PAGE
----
7. Accurate, quality data on school libraries needs to be collected at national level, on a worldwide
8. Some countries within Europe do not have a school library tradition.
9. All libraries should support each other’s work. There should not be a competition for status or
Under certain specific circumstances and when there is co-operation within the school
community, school libraries enhance academic achievement.
The school librarian is qualified as both a teacher and a librarian. This person teaches/
instructs pupils and teachers throughout the school, and has similar status to other teachers.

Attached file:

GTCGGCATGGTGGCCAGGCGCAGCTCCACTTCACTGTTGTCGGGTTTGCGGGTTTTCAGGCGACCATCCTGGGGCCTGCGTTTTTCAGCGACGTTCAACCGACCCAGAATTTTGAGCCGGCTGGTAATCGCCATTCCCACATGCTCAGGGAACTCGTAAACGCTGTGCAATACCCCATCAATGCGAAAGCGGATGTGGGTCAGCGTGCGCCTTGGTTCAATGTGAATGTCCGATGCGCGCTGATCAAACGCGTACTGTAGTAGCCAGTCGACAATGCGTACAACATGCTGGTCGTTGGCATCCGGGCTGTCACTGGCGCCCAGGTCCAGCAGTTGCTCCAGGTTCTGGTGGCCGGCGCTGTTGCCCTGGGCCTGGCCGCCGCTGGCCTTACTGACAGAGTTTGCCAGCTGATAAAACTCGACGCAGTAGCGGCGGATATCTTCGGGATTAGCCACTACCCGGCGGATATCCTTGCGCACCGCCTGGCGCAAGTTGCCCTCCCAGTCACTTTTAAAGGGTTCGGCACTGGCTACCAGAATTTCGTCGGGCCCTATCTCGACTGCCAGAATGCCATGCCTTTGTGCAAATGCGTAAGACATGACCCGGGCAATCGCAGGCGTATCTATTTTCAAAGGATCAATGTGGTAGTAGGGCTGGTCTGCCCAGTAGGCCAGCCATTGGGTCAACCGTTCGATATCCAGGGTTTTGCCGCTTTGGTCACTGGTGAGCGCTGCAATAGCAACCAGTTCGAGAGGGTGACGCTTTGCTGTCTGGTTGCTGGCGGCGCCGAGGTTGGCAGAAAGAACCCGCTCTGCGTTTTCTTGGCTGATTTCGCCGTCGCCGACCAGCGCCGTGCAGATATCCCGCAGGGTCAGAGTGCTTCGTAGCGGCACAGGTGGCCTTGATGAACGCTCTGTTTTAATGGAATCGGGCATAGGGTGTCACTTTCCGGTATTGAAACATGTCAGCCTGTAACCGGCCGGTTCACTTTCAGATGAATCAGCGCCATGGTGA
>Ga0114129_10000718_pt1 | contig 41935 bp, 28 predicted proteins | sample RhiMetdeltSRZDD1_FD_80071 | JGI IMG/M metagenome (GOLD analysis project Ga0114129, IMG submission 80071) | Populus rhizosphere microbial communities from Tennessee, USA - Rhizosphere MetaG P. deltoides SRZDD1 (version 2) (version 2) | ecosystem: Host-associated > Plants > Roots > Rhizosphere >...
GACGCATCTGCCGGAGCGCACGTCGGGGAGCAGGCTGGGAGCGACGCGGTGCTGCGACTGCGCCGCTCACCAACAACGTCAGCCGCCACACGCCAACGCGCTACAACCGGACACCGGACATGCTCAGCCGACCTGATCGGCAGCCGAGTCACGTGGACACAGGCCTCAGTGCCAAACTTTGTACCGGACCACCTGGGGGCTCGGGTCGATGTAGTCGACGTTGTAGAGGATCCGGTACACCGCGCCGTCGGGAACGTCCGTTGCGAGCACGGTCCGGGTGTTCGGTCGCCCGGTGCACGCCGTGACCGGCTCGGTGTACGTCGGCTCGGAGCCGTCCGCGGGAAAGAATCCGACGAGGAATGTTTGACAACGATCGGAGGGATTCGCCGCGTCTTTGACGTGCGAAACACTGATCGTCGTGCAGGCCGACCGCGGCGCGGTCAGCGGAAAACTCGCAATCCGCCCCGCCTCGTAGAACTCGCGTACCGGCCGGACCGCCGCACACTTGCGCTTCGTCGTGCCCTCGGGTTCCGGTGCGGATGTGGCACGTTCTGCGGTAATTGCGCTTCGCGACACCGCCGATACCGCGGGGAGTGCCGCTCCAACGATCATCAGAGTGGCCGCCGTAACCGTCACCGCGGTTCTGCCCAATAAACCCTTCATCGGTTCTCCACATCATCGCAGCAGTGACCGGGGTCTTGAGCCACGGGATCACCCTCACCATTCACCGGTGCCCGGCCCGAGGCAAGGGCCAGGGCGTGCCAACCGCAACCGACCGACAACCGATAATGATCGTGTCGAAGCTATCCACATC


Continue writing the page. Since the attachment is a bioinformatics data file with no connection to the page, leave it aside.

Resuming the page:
The training and re-training of school librarians is imperative and must occur frequently, in
order to keep abreast of new ICT trends. The research shows that this essential training at
tertiary level no longer takes place in a number of countries, for various reasons.
School leaders and other teachers sometimes do not understand the work which the school
librarian carries out. They do not realise the many advantages of co-operation with the school
My thanks to people from many different countries and cultures, and who spoke
many different languages, who joined together with me to make this survey of
school libraries possible.
They have tried to tell the international community what school libraries in their
countries are like.
Information was provided in an atmosphere of trust and co-operation. The
researcher is very grateful for this support but is also aware of the ethical
responsibility to present this information in a fair, responsible and impartial way.
Thanks to all my virtual friends and colleagues for their co-operation.